|All Artists: Bill Gable|
Title: There Were Signs
Members Wishing: 0
Total Copies: 1
Label: Private Music
Release Date: 10/25/1990
Genres: Jazz, Pop, Rock
Number of Discs: 1
SwapaCD Credits: 1
UPCs: 010058203117, 010058203124, 010058203148
Five stars aren't enough to recommend this record
David F. Ziffer | Batavia, IL USA | 11/28/2008
(5 out of 5 stars)
"This day-after-Thanksgiving I am sitting alone with some time to kill and I thought I'd finally pay tribute to Bill Gable by writing a review of this record ("There Were Signs"), 18 years after its release. I can't remember when I bought the CD but it's been a part of our household repertoire for over a decade at least, and yesterday my daughter who is visiting us from school put it on, reminding me of how the magic of this thing never dies.
It is hard to say enough good things about this CD. The tunes here cover three topics: hopeful love (Posters Come Down, High Trapeze), lost love (Go Ahead and Run, There Were Signs, Leaving Venice), and travels in Africa (Who Becomes the Slave, 3 Levels of Nigeria, Cape Horn, Letting the Jungle In). All three themes are beautifully executed and incredibly thoughtful. The music is gorgeous and it perfectly complements the poetry, and believe me these songs are poetry.
The theme that affects me most profoundly is "lost love". On these songs ("Run", "Signs", and "Venice"), Gable takes you on a trip deep into his personal thoughts. It is as though you are inside his mind; for a few moments you actually become him. The feeling is similar to the one that I get listening to the sad songs on Joni Mitchell's "Blue", except that Gable is even more personal. There is really no describing this; you have to experience it. The feeling of overwhelming sadness and remorse on "Signs" and "Venice" is quite amazing, and "Venice" is downright chilling - apparently describing the loss of someone who has perhaps died.
I think of Bill Gable as a sort of unknown male version of Joni Mitchell - someone who is a genius at both poetry and composition. There are only a few of these in each generation and Gable is definitely one of them.
Aside from all this, the record was produced in part by Rob Mounsey, another musical genius who, every ten years or so, releases an astounding instrumental record in conjunction with Steve Khan (see "You Are Here" and "Local Color" by Mounsey & Khan). I guess geniuses like to stick together.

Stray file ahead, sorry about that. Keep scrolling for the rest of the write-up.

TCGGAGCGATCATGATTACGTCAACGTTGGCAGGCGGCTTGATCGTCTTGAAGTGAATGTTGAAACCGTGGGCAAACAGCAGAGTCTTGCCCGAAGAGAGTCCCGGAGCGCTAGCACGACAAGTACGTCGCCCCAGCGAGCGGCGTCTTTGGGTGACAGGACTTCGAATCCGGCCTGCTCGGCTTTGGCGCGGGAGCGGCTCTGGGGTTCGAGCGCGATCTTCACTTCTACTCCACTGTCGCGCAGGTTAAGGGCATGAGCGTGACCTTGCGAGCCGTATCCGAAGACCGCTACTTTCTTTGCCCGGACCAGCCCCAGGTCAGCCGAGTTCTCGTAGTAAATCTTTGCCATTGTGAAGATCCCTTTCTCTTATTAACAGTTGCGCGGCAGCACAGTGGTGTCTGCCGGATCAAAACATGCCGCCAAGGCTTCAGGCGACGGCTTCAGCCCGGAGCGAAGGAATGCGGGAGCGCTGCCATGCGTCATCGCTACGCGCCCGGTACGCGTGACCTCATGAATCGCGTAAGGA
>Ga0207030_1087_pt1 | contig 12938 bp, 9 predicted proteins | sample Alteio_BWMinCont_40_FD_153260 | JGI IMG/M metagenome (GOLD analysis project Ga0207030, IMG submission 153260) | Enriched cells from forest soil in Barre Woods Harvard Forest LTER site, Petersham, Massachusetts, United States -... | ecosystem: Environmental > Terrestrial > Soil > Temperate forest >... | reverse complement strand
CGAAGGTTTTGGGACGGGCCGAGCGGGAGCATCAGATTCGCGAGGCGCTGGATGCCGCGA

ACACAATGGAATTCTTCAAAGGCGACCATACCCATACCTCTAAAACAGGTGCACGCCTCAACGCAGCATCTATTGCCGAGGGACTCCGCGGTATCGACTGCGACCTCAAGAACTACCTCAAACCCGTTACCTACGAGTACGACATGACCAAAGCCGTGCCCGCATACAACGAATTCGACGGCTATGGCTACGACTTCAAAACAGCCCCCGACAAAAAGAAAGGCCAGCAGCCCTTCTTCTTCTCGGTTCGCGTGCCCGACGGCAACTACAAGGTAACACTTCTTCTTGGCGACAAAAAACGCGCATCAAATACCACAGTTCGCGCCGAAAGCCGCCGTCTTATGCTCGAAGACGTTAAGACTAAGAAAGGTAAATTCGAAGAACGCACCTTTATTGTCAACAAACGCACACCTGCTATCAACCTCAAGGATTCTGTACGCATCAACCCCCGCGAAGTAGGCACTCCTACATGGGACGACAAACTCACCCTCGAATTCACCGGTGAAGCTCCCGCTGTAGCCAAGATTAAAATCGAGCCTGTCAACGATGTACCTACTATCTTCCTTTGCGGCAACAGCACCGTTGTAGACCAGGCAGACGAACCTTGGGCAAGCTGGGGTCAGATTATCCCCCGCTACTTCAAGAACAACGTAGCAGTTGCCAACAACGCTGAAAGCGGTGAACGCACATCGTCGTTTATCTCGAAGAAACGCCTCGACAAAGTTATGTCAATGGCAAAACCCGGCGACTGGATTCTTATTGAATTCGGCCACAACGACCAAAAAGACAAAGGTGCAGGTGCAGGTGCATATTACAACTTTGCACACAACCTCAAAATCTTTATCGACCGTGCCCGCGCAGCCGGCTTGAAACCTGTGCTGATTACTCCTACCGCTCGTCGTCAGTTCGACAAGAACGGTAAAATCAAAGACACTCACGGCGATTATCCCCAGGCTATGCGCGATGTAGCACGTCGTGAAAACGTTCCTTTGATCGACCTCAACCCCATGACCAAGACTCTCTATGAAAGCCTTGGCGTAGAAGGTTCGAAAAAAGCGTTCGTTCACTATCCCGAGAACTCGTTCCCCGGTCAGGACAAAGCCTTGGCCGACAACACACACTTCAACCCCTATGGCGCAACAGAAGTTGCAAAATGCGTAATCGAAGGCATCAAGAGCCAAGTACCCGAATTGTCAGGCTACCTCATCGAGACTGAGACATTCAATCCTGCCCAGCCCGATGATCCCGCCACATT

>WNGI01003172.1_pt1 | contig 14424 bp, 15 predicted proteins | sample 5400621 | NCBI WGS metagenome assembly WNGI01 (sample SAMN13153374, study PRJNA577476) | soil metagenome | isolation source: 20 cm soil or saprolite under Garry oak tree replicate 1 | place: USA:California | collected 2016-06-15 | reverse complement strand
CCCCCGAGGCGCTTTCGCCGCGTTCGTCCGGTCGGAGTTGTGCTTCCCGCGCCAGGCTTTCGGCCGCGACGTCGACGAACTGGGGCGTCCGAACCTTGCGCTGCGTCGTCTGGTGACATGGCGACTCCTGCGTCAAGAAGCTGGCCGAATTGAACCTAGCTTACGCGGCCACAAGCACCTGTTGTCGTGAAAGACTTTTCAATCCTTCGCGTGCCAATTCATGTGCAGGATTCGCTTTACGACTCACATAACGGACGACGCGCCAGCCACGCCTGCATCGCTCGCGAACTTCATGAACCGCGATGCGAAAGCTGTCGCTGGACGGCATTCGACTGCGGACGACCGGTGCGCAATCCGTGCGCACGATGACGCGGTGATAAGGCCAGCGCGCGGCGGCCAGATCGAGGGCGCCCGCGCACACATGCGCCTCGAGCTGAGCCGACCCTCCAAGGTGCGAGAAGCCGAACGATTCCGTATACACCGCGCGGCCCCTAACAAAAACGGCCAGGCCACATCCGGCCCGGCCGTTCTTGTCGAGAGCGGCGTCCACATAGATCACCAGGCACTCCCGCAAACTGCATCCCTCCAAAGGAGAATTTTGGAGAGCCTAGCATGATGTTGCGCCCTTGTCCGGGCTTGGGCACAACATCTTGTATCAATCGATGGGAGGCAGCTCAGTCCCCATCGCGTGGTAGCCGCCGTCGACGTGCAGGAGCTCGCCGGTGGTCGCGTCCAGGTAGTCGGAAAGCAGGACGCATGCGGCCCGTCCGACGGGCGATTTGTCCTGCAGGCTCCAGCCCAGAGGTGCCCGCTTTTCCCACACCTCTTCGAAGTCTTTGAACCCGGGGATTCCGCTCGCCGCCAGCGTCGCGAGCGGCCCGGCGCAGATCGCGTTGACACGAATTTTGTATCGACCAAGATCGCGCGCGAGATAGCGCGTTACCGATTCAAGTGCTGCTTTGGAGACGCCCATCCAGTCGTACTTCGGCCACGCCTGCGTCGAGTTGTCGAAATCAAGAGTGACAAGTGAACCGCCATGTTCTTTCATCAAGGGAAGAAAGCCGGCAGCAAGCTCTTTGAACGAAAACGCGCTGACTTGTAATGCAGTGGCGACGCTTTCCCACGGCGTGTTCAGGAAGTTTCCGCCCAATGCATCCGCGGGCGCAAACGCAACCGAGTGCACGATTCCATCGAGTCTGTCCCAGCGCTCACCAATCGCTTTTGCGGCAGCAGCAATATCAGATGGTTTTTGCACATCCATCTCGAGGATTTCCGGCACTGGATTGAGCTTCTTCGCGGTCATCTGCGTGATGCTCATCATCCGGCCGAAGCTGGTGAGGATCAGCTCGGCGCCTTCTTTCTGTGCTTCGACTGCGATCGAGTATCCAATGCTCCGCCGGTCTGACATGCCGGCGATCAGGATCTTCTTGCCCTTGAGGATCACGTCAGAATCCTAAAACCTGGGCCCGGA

I must agree with reviewer Malcolm Wain (on Amazon.com) in saying that it is beyond me how Gable escaped becoming a legend, or maybe at least a household word. Good heavens, there isn't even a Wikipedia entry on him. And to answer reviewer "smoothjazzandmore", Bill Gable is at www.BillGable.net."
Definately one to be taken to a deserted island
Malcolm Wain | Ohio, USA | 04/01/2005
(5 out of 5 stars)
"On radio stations you sometimes hear the DJ ask if you had a chance to take three CD's with you to a deserted island what would they be. Bill Gable's masterpeice has to be one of those. The songs are haunting and totally unique. How this man never became a legend, I will never know. I just hope Bill comes out with another work of art sooner rather than later. I am amazed how hard it is to find a copy of this CD and have clung on to my old cassette version as if it were a priceless jewel.
An extraordinary singer/songwriter with a unique voice
C. P Rasmussen | Kent, United Kingdom | 07/21/2004
(5 out of 5 stars)
"This album is hard to come by these days. From a musical standpoint it is a disgrace that it has not (yet) been re-issued. Find a copy and you are rewarded with what is without a doubt one one the finest albums of the eighties and nineties. Bill Gable is a truly extraordinary singer/songwriter with a wonderful voice. Beautiful, meaningful, intelligent, passionate and sensitive songwriting - a mixture of pop, jazz and worldmusic unlike anything else you've heard. And the musical performances are simply superb. "There Were Signs" is a masterpiece. Big words, but true!"